Dances of Kerala

The Kathakali performance in Bhubaneswar.   | Photo Credit: by arrangement

If Kerala claims itself as ‘God's Own Country' and beckons the largest number of visitors from India and abroad, it is not all about its beaches, backwaters, monsoon and ayurveda. Its wide variety of dances also woos visitors. An evening of dances of Kerala staged in Orissa's capital city of Bhubaneswar recently by the Government of Kerala was an attempt to prove this.

Though Kerala boasts of the largest number of dance forms — it is the lone Indian state to have two classical dance styles — the event featured four dance forms. The mood of the evening was set by Mohiniattam — the dance of the enchantress and the Indian classical dance form performed exclusively by women. Right from the commencement of the concert with the Ganapati vandana, the five-member troupe staged a neat and impressive performance.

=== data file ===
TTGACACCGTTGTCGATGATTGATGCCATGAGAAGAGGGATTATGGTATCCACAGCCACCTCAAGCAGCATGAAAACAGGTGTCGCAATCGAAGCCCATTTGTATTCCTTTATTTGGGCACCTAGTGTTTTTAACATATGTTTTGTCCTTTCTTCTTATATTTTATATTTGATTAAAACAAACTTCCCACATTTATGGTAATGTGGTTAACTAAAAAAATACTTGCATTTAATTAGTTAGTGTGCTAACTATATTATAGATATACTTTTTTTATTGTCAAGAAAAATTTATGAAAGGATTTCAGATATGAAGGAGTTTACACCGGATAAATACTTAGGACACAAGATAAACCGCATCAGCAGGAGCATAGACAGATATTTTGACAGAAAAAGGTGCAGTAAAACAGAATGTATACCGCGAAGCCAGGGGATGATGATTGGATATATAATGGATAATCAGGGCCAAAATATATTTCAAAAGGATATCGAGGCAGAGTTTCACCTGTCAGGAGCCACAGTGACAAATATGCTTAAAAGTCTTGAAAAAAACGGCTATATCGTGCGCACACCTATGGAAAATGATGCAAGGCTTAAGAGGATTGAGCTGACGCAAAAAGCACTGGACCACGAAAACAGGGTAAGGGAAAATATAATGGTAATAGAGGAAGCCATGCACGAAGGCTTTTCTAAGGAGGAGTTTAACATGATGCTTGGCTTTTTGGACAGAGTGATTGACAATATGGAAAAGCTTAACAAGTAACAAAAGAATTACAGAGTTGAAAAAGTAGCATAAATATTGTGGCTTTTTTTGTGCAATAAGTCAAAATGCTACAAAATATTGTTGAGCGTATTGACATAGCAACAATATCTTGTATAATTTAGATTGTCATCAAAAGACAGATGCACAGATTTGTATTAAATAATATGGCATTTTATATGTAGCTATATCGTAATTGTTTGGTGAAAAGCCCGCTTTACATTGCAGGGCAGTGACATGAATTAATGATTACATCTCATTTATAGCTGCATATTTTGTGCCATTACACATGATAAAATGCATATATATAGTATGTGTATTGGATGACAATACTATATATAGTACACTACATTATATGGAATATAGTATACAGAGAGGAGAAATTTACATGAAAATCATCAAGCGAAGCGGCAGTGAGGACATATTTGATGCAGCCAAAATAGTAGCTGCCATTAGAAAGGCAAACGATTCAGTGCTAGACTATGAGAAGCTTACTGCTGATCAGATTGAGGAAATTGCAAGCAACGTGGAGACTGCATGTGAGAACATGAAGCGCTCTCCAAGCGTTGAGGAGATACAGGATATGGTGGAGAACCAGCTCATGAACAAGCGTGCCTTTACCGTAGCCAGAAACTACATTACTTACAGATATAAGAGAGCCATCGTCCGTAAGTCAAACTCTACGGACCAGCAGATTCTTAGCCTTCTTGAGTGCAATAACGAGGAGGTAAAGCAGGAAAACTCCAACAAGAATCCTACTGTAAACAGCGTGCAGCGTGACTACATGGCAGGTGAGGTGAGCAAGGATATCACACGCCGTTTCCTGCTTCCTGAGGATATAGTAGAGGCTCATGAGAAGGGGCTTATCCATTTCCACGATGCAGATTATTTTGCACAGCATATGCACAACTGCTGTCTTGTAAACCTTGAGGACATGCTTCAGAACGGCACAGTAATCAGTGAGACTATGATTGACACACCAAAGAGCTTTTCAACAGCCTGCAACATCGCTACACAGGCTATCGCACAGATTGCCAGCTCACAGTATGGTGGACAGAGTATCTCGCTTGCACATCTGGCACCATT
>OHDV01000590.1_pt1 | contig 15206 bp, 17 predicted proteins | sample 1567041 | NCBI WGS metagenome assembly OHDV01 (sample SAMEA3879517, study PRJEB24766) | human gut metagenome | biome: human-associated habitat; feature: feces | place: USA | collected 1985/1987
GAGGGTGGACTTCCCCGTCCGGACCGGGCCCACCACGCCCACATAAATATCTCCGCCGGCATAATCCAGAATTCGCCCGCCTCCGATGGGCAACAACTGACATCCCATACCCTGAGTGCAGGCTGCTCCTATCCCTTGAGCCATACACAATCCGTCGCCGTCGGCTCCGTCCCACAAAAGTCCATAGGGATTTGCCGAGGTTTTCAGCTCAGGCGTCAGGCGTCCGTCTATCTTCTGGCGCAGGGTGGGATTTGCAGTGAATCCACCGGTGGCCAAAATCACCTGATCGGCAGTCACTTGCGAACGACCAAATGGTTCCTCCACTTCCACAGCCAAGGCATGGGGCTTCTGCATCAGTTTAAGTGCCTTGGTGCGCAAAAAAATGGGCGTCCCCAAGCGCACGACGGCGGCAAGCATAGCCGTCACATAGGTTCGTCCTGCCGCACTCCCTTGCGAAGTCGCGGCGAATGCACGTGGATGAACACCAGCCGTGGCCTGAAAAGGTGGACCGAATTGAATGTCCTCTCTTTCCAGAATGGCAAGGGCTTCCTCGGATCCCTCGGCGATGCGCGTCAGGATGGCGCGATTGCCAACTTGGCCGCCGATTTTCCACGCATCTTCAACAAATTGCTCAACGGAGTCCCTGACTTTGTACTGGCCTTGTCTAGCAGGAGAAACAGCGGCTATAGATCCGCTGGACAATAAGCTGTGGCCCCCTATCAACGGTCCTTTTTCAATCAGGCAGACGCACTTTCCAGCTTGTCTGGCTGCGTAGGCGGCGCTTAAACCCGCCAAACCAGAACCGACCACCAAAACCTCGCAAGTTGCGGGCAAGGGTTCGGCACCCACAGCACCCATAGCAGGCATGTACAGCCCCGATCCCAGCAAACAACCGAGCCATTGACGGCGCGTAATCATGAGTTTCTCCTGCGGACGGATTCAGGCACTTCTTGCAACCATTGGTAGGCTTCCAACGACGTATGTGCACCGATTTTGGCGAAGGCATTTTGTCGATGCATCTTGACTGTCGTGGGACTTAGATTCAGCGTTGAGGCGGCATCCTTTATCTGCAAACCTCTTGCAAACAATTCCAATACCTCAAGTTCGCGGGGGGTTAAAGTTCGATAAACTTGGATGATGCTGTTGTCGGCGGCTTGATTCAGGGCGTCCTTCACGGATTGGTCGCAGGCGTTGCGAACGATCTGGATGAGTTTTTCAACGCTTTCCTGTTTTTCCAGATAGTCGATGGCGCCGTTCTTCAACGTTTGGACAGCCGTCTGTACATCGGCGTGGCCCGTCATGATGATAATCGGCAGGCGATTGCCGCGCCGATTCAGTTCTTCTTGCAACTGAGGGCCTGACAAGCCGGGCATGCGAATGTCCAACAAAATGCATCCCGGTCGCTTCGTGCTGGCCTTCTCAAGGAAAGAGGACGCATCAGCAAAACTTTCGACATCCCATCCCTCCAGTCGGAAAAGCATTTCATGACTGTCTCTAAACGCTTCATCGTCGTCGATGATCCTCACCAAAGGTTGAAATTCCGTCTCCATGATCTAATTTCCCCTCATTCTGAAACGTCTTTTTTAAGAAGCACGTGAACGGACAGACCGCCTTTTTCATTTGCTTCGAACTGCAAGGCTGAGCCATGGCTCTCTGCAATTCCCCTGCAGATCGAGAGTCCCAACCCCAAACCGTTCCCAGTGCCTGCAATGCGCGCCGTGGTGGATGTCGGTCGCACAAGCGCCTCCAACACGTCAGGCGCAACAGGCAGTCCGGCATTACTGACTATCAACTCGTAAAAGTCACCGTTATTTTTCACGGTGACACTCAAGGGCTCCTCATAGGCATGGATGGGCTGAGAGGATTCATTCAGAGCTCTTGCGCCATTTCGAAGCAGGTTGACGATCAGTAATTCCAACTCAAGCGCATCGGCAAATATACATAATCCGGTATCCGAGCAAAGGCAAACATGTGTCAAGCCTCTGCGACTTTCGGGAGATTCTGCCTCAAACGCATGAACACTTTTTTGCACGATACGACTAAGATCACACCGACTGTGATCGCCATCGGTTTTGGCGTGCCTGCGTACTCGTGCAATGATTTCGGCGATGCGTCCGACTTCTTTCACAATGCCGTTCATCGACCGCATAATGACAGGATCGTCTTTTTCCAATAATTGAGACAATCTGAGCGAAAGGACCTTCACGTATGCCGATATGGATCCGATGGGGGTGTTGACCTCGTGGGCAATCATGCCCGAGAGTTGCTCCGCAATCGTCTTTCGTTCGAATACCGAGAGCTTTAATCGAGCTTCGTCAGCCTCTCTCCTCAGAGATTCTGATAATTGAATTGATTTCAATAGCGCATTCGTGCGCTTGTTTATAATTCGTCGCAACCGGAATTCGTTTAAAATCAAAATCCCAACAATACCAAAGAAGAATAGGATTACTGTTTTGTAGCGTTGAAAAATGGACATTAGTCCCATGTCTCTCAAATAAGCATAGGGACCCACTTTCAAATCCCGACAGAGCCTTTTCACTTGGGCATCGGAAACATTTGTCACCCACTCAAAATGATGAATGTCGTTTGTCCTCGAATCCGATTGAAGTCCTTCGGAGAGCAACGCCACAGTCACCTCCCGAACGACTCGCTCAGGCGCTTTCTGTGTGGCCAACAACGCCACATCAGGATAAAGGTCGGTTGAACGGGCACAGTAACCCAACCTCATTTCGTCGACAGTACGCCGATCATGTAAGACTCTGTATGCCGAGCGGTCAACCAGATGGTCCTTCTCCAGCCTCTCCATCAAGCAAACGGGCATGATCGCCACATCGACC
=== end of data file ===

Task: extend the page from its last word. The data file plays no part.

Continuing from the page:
Driven by expressions

Kathakali, the ancient and highly popular theatre art form of Kerala, followed. The two artistes enacted an episode from the Ramayana with the facial expressions and hand gestures amusing the spectators.

Moving on from the classical to the folk forms, the delegation of artistes staged Oppana and Padayani — the first of its kind for the city's connoisseurs. Oppana is usually performed by the Muslims of Malabar region where the performance depicted young girls singing and dancing while applying make up on a bride.

The concluding presentation was Padayani, a ritualistic dance number practiced in the temples of south Kerala. It is a dance dedicated to Goddess Bhadrakali and combines elements of dance, music, painting and satire. The dancers wore huge and colourful masks delineated how the visual and performing art have been harmoniously clubbed together in this dance form.

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Printable version | Jan 20, 2022 7:47:54 AM |

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